This was originally published as a letter to the editor in The Maui News on Oct. 28, 2018.
Lowering Hawaii’s cost of living would be a better way to help our public school teachers than the proposed constitutional amendment that was thrown out Oct. 19 by the Hawaii Supreme Court. The proposed amendment would have let the state impose a tax on investment real property via a Nov. 6 ballot measure. Raising taxes would hurt not only the many Hawaii residents who already make less than our public school teachers, but also the teachers themselves.
The average unadjusted salary for all Hawaii public school teachers in fiscal 2017 was $57,674, which is almost $10,000 more than the average private sector salary in the islands of $48,055 and higher than most other Hawaii state government workers, who averaged $37,561 in fiscal 2017.
Of course good teachers deserve to be paid appropriately, but Hawaii should not raise property taxes on others who are making less in order to achieve higher pay for people making more.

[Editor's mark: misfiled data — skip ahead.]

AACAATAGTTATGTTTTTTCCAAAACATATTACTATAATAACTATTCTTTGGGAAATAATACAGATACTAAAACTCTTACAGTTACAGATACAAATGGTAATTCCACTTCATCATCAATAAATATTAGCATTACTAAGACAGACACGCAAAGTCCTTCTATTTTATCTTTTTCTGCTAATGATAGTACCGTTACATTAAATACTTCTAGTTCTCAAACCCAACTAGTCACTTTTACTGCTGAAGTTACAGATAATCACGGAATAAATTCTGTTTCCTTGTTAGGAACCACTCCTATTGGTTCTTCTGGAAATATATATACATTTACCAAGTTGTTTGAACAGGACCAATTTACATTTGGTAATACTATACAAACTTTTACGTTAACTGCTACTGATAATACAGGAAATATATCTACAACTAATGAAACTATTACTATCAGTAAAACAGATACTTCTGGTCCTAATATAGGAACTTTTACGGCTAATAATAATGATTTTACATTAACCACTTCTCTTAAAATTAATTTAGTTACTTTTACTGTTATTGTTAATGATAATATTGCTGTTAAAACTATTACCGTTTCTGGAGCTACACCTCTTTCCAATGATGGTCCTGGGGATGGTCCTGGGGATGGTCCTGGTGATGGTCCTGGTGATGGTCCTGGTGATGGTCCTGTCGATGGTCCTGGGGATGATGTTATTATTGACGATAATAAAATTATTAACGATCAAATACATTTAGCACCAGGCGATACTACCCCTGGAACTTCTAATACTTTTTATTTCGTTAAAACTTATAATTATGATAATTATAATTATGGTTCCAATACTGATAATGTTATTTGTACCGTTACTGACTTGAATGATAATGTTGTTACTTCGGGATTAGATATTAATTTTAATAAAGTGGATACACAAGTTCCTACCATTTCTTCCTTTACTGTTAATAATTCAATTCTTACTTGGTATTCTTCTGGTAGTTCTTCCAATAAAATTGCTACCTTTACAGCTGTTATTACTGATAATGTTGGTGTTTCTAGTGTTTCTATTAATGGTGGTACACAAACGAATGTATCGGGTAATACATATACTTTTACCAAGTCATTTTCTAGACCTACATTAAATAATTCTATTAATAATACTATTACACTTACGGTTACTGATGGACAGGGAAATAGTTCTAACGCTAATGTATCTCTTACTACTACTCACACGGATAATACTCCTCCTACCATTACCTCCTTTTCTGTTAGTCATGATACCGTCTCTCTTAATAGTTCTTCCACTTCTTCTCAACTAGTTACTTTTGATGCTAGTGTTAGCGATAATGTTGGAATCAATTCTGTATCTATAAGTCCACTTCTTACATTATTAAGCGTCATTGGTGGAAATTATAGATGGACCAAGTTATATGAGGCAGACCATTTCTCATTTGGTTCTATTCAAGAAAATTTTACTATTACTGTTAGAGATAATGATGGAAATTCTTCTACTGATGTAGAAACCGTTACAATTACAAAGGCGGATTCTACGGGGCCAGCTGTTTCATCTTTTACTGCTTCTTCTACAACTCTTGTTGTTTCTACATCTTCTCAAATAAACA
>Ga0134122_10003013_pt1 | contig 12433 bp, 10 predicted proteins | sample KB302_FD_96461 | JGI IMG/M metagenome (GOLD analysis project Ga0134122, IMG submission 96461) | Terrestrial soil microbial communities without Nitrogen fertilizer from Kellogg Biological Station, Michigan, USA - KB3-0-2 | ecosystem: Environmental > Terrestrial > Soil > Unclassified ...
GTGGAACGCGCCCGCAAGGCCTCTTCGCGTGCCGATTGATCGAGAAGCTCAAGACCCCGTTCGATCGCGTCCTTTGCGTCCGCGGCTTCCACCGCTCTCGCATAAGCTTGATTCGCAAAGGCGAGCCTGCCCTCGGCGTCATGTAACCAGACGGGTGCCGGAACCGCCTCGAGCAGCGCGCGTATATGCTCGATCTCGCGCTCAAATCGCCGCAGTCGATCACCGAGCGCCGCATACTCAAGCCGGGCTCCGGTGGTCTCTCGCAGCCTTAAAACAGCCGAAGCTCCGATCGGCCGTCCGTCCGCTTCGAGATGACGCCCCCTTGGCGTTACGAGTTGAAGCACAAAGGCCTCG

Supporters of the proposed tax say that it is targeted at wealthy out-of-state property owners even though the ballot question makes no mention of this. But even if this were so, such a tax most likely would be passed on to renters, many of whom are teachers.
So exactly how could we lower Hawaii’s cost of living? For a start, lower state and county taxes, reduce government regulations, allow more housing to be built, update the federal Jones Act and narrow the scope of occupational licensure. Those would be more effective ways give teachers, and everyone else, a pay raise.